The Chattanooga Audubon Society is offering a photography contest. Find full information here:
Christian Collier has released the third episode in his docuseries, The Plug Poetry Project. The third episode of The Plug Poetry Project includes readings and discussion by the poet known as Moll King, and by me, Ray Zimmerman. Here are links to the three episodes released thus far:
Episode 1 https://www.youtube.com/watch?v=EYTVbKrxv-o
Episode 2 https://www.youtube.com/watch?v=ixfSMBMB-Wg
Episode 3 https://www.youtube.com/watch?v=32hfN7o4zBE&t=130s
The Chattanooga Writers Guild has announced their 2020 Annual Spring Writing Contest
Information is available on their web page. http://www.chattanoogawritersguild.org/2019-spring-writing-contest.html
They live streamed their April meeting, a conversation about poetry with John Mannone. The video is still available on their Facebook page.
The Porch Writer’s Collective up in Nashville presents a weekly set of writing prompts via email. They are also offering several online workshops this spring. To sign up for the free writing prompts or learn more about the fee based workshops, visit http://www.porchtn.org
Not happy to be merely living in a Pandemic Panic, I have begun reading about them. I completed The Andromeda Strain, a well-researched science fiction suspense book with a surprise twist at the end.
I simultaneously read The Hot Zone (Preston). which is classed as a nonfiction novel. The author based his writing on interviews with several researchers, so the events are factual, but the book is written in the style of a novel. The surprise ending to part three caused me to lose interest in finishing the book.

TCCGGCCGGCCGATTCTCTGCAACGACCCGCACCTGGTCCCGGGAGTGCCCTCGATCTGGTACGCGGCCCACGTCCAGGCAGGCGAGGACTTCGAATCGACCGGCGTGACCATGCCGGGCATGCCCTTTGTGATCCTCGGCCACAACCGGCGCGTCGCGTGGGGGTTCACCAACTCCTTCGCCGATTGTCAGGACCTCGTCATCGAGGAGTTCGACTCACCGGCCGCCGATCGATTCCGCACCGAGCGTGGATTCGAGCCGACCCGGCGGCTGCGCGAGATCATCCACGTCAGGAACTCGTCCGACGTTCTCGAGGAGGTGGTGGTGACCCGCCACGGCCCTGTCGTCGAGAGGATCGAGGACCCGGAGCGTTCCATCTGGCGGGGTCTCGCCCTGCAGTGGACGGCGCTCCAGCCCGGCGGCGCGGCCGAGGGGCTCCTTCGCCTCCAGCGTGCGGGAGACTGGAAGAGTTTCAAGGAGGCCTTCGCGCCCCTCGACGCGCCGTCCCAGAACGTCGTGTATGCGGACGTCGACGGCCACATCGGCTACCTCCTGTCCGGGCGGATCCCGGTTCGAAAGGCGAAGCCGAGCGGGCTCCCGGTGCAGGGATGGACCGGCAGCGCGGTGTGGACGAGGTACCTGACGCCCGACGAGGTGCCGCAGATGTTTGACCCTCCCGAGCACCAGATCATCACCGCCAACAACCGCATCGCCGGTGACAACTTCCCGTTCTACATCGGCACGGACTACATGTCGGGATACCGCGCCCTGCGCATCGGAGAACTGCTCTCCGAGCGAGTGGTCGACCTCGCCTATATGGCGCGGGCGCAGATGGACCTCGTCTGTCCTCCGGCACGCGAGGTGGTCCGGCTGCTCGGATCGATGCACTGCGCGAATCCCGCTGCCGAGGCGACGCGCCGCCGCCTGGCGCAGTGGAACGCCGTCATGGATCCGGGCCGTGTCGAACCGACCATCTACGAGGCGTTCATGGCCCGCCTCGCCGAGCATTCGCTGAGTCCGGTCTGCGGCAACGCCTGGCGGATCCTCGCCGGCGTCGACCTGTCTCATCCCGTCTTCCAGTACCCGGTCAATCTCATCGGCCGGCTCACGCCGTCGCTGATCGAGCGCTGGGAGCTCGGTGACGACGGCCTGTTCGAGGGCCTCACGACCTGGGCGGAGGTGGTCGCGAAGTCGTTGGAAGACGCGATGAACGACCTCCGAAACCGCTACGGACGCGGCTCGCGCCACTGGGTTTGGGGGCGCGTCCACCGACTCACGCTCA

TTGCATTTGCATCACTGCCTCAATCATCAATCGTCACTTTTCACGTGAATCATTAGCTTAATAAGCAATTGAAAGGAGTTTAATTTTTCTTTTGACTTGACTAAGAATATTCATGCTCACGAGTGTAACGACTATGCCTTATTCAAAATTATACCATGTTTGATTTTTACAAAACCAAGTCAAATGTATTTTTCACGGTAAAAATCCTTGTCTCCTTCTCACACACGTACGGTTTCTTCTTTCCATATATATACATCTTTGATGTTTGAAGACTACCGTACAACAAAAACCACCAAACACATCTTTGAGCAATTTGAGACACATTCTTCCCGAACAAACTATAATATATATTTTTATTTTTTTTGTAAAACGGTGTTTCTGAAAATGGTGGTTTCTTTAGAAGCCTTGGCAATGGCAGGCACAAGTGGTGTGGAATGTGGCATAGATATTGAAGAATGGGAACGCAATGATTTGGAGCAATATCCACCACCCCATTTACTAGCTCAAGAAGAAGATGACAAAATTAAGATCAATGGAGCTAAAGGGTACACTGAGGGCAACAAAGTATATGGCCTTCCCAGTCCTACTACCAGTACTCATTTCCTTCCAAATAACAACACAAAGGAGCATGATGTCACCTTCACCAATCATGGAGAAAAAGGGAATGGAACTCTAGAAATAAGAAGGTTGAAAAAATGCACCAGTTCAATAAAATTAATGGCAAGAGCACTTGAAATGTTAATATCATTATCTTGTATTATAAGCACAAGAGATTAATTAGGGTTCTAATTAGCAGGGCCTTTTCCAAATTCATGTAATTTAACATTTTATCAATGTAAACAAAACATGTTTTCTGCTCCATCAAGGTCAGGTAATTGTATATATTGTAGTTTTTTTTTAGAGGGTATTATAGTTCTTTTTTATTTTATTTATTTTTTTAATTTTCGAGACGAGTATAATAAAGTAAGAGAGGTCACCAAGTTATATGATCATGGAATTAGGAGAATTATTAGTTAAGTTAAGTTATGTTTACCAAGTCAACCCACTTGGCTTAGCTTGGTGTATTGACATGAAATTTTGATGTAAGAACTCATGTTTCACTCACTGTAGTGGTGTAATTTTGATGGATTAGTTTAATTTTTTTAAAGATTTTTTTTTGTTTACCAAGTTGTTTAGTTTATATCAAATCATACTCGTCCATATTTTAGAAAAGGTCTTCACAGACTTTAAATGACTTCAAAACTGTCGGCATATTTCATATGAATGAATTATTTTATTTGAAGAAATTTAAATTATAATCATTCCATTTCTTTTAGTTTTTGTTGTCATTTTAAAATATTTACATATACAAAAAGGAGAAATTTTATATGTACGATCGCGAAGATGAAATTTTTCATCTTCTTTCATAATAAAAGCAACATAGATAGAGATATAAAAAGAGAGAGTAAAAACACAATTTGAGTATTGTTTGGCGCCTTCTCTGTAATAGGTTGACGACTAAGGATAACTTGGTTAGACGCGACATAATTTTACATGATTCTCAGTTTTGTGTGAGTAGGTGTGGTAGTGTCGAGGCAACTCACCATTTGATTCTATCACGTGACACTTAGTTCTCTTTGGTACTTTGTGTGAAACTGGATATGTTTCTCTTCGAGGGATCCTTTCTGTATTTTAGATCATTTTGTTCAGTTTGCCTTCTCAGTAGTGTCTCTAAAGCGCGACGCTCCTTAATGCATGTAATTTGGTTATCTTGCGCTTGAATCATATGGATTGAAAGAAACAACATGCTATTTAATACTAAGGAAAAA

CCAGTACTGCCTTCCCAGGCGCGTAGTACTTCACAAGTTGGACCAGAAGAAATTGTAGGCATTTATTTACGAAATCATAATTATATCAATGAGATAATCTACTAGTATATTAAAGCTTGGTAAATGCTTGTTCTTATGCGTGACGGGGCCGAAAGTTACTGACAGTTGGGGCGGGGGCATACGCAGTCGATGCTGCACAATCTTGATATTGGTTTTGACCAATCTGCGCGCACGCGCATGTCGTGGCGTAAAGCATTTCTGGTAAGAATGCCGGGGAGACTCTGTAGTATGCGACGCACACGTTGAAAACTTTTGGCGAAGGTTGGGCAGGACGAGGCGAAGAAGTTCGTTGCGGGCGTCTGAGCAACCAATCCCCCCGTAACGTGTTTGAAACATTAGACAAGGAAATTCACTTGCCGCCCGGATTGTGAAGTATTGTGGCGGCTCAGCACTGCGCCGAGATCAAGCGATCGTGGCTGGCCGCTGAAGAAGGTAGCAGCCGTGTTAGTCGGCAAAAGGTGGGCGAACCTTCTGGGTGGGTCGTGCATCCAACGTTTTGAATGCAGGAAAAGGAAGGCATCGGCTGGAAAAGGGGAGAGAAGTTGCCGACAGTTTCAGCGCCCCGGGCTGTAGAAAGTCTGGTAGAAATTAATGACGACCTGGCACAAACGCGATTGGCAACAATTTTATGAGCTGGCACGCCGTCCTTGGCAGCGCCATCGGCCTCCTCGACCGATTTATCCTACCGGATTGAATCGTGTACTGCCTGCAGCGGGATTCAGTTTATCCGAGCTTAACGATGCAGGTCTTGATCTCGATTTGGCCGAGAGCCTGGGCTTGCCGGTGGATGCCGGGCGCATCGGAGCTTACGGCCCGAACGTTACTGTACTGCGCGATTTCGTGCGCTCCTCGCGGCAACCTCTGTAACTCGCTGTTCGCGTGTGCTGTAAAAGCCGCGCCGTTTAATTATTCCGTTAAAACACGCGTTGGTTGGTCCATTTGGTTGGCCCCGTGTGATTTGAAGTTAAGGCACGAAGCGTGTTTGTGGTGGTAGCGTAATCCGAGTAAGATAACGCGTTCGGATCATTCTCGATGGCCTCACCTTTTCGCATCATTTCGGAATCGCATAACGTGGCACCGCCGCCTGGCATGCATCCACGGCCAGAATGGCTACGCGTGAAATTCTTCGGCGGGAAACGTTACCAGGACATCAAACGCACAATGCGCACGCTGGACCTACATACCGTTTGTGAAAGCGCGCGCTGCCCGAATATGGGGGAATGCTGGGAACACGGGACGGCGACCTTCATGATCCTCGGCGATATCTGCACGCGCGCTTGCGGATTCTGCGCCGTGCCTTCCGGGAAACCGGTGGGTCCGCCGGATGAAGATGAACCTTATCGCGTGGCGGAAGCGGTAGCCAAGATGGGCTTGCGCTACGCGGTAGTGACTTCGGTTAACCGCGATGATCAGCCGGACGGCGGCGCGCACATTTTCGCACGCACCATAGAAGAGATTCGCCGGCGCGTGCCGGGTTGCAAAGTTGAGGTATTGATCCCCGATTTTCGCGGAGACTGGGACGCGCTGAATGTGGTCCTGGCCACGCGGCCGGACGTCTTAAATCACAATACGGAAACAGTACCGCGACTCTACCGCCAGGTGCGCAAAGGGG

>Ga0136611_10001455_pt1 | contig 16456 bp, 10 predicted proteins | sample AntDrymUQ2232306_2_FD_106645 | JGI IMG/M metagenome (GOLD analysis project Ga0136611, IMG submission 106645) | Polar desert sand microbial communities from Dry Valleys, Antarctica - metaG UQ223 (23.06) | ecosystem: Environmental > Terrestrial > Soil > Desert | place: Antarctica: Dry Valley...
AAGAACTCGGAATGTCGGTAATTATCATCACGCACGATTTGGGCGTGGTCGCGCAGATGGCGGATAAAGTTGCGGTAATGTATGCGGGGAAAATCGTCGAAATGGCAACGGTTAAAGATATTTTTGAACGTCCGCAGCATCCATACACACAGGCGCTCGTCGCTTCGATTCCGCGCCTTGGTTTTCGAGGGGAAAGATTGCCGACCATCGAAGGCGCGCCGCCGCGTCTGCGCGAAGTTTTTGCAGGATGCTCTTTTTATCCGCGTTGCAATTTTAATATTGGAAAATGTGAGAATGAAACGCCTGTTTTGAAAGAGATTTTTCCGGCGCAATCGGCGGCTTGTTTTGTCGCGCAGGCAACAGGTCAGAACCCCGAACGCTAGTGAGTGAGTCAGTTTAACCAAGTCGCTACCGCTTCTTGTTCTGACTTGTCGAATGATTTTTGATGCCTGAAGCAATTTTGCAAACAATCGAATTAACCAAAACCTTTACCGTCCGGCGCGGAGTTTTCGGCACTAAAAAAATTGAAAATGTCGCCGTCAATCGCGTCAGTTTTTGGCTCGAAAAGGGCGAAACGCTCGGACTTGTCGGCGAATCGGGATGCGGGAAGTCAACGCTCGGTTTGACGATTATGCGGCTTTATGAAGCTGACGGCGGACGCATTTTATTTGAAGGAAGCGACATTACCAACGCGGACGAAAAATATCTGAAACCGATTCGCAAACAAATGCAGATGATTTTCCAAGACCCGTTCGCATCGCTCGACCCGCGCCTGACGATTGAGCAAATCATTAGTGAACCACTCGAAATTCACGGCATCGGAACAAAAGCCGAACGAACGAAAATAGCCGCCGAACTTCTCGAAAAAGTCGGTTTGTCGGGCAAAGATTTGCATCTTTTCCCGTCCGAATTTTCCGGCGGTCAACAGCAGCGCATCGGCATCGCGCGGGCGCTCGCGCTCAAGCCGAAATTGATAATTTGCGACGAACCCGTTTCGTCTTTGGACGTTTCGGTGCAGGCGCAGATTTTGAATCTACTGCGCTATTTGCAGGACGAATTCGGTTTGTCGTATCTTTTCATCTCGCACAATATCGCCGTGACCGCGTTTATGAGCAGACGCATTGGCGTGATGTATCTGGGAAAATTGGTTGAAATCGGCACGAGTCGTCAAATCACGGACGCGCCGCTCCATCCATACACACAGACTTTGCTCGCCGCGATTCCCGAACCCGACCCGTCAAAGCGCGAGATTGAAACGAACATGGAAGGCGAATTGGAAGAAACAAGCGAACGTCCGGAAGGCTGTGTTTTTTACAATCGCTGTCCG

I then picked up David Quammen’s nonfiction book Spillover which includes true stories of the people in the fight against infections diseases. Somehow knowing the science of what is going on is comforting to me.
Meanwhile, I am still working on this blog, so send me your announcements.
The Spring of my Life
Translation by Sam Hamill
Reviewed by Ray Zimmerman
The poet Issa is beloved throughout his homeland and Japanese schoolchildren commit his poignant nature poems to memory. Adults appreciate his humor, and scholars decry the self-pity which shows through his work.
The winter fly
I caught and finally freed
The cat quickly ate
For this reviewer, the poetry of Issa represents a triumph of the human spirit. The events of his life transcend sadness to reach the heights of pathos and tragedy. His mother died when he was but two years old, and his grandmother took over the responsibility of child rearing. She sent him to study poetry with a local scholar at an early age. When he reached age eight; his grandmother died, and his father remarried. His stepmother abused him.
Mother I weep
For you as I watch the sea
Each time I watch the sea
He left home for Edo (now Tokyo) at age twelve to study poetry and Zen. He became a homeless scholar on the streets. After many years as an itinerant poet, he returned home to nurse his dying father. In his fifties he married a much younger woman, but all their children died at an early age. The final child died due to care by an incompetent nurse, shortly after the death of the mother. He married again in his sixties, but he and his pregnant wife moved into a shed after their house burned. He died there, and shortly after his death the wife gave birth to a daughter who lived to continue his line.
The Spring of My Life is haiban, a book of narrative prose with haiku, in the same tradition as Narrow Road to the Interior (Basho). The following passage from chapter fourteen illustrates this point. “Visiting my daughter’s grave on July 25th, one month after her death”
The red flower
You always wanted to pick --
Now this autumn wind”
The death was due to smallpox, and it is noteworthy that the number fourteen holds a place in Japanese culture much like the number thirteen in our own culture. The placement of this story in chapter fourteen is no accident.
Among the sad verses are many hopeful ones, beautiful, like the following:
The distant mountains
Are reflected in the eye
Of the dragonfly
Issa is rated among the three great masters of haiku, along with Basho and Buson. The book, The Spring of my Life is a classic. Translator Sam Hamill included not only the full text the book, but also 250 haiku selected from the many thousands attributed to Issa. It is well worth the read.